Disqus for Friday The 13th: The Film Franchise




Final Girl Spotlight: Ginny Field! (Friday the 13th Part 2)

In her groundbreaking book Men, Women, and Chainsaws, author Carol Clover coins the phrase “final girl” – not only that, but also she notes that it isn’t necessarily the most virginal girl who survives, but the girl who is most aware of her surroundings. The final girl’s friends are preoccupied with sex, drugs, rock-and-roll, and parties where they’ll dress like Kris Kross and play Mall Madness board games and watch Did You Hear About the Morgans? (Wait – not everybody does that? Note to self – this is why people don’t come to my parties.) By contrast, the heroine is the first one to notice that something is not quite right – like a door that was closed is now swinging open or somebody wearing white after Labor Day.

Ginny Field (Amy Steel) in Friday The 13th Part 2 is the perfect example of the non-virginal final girl. She’s a fan favorite of the series and a capable adversary for Jason’s shenanigans. (That is, if “shenanigans” means stalking nubile teens and murdering them in gruesome ways, rather than something innocuous like not changing the TP roll or tearing the tag off a mattress.)

Ginny is pretty, smart, and feisty without being unapproachable -- the kind of girl you’d definitely want to be friends with. She’s unaware of her beauty and doesn’t play along with the semi-alpha behavior of her pseudo-boyfriend Paul (John Furey). She’s a leader, an athlete, and wields a mean chainsaw (first for sawing wood, but later to defend herself against Jason’s attack). If the spectrum of outstanding women runs from Agent Scully (the highest) to the Kardashians (the lowest), Ginny is a Scully. She doesn’t have supernatural fighting ability like Buffy or ninja training like The Bride in Kill Bill, but she’s got her wits, intelligence, and ability to comprehend the bloody, unreal situation she’s in. Amy Steel’s performance as Ginny is the perfect balance of spiritedness, intelligence, good nature, humor, and pluck. You can always tell there’s something going on in Ginny’s mind, which she uses to her advantage in the film’s memorable climax.

Ginny works as Paul’s second-in-command at a summer camp counselor’s training seminar in the woods not too far away from Camp Crystal Lake, a.k.a. Camp Blood, the site of the original’s massacre. Mrs. Voorhees has been killed, and now the local legend of bag-headed Jason Voorhees haunts the area. Paul tells the story to the counselors at the campfire, and Ginny isn’t convinced. She knows there’s more to the legend of Jason; he’s not a ghost or a myth or a phantom.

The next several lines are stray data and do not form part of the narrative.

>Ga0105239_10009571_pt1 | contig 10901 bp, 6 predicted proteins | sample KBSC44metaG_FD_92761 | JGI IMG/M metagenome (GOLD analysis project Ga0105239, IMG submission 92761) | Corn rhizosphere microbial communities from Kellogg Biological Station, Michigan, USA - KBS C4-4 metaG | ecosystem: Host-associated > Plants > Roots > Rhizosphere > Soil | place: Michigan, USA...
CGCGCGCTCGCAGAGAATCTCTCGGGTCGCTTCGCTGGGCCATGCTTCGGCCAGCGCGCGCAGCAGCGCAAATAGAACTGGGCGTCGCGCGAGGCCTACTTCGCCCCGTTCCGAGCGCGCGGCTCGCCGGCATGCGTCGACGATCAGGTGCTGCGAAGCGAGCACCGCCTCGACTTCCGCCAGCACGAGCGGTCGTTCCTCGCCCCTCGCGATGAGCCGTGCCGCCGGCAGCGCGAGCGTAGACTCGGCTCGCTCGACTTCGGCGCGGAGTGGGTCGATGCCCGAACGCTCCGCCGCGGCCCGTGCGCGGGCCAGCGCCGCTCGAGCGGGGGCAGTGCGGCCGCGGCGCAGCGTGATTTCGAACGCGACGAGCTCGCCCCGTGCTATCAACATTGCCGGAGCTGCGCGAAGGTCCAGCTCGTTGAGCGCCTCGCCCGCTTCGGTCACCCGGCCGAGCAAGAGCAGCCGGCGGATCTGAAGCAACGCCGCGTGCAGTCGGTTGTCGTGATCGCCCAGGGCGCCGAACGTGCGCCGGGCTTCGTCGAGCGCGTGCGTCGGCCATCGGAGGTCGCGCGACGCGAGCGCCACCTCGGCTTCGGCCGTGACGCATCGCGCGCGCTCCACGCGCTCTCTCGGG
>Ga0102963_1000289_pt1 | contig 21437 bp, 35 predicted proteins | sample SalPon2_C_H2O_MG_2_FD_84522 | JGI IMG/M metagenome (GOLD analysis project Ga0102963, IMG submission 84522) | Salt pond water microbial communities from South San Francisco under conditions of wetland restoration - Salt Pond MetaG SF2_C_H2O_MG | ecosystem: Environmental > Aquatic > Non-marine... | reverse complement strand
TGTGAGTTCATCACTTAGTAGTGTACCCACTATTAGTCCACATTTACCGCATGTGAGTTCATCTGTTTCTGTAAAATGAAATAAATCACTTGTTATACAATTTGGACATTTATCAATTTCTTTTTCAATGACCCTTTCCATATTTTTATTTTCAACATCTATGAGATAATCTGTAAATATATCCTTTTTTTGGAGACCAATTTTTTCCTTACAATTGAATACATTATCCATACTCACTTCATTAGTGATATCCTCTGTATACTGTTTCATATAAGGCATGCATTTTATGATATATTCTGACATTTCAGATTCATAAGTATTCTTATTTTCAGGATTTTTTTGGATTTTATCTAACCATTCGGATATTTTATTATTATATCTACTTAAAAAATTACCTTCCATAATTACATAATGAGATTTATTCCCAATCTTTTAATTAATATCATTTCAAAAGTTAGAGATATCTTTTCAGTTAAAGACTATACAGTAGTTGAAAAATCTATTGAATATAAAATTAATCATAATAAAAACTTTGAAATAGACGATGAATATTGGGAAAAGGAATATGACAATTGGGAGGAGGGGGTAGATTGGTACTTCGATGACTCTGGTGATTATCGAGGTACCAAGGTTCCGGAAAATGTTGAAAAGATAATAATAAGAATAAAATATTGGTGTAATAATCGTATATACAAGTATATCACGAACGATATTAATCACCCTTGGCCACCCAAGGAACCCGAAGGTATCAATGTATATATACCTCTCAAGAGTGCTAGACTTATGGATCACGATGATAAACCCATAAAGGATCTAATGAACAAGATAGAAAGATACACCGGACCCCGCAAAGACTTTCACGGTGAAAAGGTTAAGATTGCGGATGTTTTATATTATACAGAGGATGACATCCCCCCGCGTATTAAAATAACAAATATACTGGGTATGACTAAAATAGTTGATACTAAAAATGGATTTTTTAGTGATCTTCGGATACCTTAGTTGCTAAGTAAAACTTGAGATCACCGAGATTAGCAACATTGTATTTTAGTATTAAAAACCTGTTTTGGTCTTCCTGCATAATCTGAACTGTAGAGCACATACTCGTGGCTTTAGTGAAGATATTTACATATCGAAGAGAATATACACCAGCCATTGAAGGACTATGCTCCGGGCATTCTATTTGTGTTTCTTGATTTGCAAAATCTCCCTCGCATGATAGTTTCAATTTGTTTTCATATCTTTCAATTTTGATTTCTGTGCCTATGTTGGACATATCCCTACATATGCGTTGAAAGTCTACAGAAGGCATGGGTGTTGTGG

Ginny takes this legend seriously, something her counterparts don’t do. While Paul and Ted (Stu Charno) laugh off her earnest breakdown of Jason’s mental capacity and state of mind, she utilizes her child psychology degree and delves into what the real life Jason must be like. When she is trapped in Jason’s shack in the woods, which was clearly not decorated by Martha Stewart, she assesses the situation and dons his dead mother’s sweater, deceiving his childlike mind into believing she is his mother so she can kill him and escape.

It’s her perceptiveness that helps her survive. When she and Paul return to camp after a night at the bar, she is the one to realize something’s not right in the darkened room. While Paul investigates in the dark, the minute she enters, she feels it, upon which she utters the infamous line, “There’s someone in this fucking room!”

Ginny Field, you earned your survival with a mix of brains and brawn. She fought back valiantly using both, including a dead-on kick right in Jason’s bojangles. Hopefully Ginny went on to get that degree, is now a doctor with a thriving practice, and has no nightmares about the night Jason returned to camp.

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